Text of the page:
Me too Hayden, me too.
Grand Canyon of Yellowstone, with Osprey nesting
50 million year old petrified Redwood, from a gentler Yellowstone climate
A grizzly bear with her cub
Near Cody, in the middle of Wyoming, lies the remains of one of the internment camps where Japanese-Americans* were imprisoned in during WWII. More than 110,000 Japanese-Americans (most second/third generation American citizens, others barred from applying for American citizenship due to racist laws) were rounded up, stripped of their Constitutional rights and imprisoned in concentration camps. The excuse given at the time was that it was a military necessity after the attack at Pearl Harbor, but report after report since the event has found that there was never any security risk, and the real reason was simply racism. There was systematic racism against Japanese-Americans before WWII, during WWII and after WWII, and the implementation of internment was based on popular sentiment rather than military objectives.
It was difficult to explain to Hayden. “In America, the people who live here came from lots of different countries, and have different colour skin. The people with white skin didn’t like the people with brown or black skin just because of the colour of their skin. They took lots of big ones and little ones who had a different skin colour and put them in jail for four years, even though they didn’t do anything wrong. It was a really really bad thing to do, we should never be mean to someone because of the colour of their skin.”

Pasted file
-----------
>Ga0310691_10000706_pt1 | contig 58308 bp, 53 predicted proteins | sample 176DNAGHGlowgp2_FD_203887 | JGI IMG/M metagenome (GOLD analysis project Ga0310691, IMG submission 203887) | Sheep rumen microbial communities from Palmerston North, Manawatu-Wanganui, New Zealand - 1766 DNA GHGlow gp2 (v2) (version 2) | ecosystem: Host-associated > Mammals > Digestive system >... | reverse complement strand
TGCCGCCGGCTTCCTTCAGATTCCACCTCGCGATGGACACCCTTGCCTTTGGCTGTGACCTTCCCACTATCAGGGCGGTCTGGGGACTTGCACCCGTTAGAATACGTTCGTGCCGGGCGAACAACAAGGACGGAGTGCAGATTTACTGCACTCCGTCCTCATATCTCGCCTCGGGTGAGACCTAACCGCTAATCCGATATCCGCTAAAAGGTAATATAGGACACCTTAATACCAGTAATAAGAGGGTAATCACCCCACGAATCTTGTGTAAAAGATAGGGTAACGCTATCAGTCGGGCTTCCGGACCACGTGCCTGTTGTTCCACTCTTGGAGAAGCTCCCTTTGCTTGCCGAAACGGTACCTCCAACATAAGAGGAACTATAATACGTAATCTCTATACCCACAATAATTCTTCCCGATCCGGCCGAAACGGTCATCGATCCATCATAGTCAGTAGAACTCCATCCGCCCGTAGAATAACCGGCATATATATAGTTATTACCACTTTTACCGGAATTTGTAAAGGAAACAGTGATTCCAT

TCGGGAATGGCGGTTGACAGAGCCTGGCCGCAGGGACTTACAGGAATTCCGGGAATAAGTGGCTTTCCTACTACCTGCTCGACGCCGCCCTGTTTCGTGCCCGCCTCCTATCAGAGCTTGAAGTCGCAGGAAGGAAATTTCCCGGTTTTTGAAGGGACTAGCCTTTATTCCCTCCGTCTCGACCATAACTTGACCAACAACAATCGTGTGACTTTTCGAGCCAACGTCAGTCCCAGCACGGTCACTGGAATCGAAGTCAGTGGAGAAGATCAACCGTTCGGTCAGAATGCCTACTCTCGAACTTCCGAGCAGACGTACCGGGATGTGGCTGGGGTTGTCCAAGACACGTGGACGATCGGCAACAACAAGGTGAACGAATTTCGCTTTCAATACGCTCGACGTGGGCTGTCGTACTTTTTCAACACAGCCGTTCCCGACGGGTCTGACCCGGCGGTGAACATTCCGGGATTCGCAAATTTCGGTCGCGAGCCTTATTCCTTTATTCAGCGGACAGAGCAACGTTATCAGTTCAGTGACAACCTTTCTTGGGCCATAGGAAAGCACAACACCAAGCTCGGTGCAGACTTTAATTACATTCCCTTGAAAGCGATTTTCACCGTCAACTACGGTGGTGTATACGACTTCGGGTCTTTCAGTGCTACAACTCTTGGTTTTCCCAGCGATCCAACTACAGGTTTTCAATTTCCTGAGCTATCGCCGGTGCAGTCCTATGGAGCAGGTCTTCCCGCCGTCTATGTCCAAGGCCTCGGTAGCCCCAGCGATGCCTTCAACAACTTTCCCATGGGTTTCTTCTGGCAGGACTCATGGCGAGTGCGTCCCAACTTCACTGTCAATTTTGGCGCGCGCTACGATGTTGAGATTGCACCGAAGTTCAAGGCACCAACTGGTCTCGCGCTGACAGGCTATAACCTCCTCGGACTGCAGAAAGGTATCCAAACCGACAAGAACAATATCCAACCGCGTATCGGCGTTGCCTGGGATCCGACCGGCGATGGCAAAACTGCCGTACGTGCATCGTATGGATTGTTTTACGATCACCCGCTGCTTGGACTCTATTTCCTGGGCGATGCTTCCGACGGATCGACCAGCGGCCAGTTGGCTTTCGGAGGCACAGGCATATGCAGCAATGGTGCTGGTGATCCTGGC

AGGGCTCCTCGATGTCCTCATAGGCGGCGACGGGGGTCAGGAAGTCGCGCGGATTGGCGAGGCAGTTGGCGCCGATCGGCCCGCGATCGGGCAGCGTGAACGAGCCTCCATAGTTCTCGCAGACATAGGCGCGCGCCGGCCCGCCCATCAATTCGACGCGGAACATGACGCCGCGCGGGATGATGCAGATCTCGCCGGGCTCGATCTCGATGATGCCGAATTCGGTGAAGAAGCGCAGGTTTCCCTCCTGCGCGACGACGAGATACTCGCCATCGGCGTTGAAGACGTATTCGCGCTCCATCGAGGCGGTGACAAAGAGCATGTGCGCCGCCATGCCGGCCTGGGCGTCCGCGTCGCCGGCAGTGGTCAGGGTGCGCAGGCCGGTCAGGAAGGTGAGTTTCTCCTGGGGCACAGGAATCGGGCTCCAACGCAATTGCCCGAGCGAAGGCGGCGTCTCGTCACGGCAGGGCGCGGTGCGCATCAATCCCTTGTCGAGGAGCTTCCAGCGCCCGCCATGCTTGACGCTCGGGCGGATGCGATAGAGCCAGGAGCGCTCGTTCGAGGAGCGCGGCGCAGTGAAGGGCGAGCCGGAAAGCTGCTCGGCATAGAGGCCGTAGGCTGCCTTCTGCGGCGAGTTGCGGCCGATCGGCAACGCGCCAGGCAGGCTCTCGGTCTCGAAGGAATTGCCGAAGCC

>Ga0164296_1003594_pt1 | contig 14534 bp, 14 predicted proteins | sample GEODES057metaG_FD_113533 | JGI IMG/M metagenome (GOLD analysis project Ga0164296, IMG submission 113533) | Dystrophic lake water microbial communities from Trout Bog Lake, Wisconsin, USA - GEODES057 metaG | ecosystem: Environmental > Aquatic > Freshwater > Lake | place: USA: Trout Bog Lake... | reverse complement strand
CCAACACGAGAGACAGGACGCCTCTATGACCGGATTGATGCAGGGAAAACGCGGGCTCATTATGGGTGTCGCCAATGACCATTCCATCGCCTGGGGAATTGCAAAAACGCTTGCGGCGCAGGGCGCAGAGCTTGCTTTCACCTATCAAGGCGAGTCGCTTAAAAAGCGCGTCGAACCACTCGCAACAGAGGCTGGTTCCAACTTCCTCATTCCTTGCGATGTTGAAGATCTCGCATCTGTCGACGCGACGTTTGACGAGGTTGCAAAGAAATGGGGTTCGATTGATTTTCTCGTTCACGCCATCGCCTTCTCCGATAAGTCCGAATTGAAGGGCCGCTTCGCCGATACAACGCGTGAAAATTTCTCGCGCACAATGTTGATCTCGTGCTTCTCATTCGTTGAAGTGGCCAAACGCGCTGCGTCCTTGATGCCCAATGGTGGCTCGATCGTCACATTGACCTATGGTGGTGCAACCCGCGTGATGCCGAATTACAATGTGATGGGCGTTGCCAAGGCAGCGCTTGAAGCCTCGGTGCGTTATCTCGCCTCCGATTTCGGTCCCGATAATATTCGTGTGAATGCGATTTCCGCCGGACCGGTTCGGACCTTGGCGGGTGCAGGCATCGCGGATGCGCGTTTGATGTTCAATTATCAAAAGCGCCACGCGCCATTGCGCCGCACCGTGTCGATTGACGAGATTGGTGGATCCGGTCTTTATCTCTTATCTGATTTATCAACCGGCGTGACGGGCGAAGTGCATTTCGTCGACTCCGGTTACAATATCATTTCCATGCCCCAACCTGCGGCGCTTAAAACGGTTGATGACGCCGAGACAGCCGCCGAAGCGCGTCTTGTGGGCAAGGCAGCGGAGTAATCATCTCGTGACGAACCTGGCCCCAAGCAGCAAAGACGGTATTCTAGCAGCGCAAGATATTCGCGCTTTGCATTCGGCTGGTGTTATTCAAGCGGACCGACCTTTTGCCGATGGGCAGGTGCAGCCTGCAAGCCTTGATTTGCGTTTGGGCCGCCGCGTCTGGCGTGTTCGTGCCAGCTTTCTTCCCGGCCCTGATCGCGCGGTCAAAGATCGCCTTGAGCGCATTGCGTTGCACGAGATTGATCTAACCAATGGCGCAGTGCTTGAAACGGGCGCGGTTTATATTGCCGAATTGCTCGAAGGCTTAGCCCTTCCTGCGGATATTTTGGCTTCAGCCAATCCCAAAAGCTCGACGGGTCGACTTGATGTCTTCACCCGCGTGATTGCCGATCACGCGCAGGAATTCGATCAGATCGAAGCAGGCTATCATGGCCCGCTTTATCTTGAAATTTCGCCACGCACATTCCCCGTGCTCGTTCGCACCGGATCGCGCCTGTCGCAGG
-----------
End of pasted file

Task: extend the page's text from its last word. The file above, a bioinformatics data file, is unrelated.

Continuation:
The great shame of America is just how systematically every aspect of the democratic republic failed its own people. The root cause of the internment was popular racism, and jealously of the economic success that Japanese immigrants has achieved (a parallel to the racism that the Nazis harnessed in Germany against the Jewish peoples). The bigotry and dehumanisation was broad within the American public, and loudly proclaimed by newspapers**, prominent businessmen*** and community leaders. Americans politicians rode the popular sentiment, all the way through the system up to FDR who signed the incarceration order. The judiciary failed to implement the Constitution, being swayed by popular racism rather than objective law, again, all the way through the system up to Supreme Court. The executive branch actively aided the racist policy, with the military implementing the order based on race (“I am determined that if they have one drop of Japanese blood in them, they must go to camp”, Colonel Bendetsen) and the Census bureau providing the confidential data needed to identify who had Japanese ancestry. For all the checks and balances, democracy failed its own citizens and let racism and bigotry rule. Is America now preparing to do the same to Muslim-Americans and Latino-Americans under a President Trump?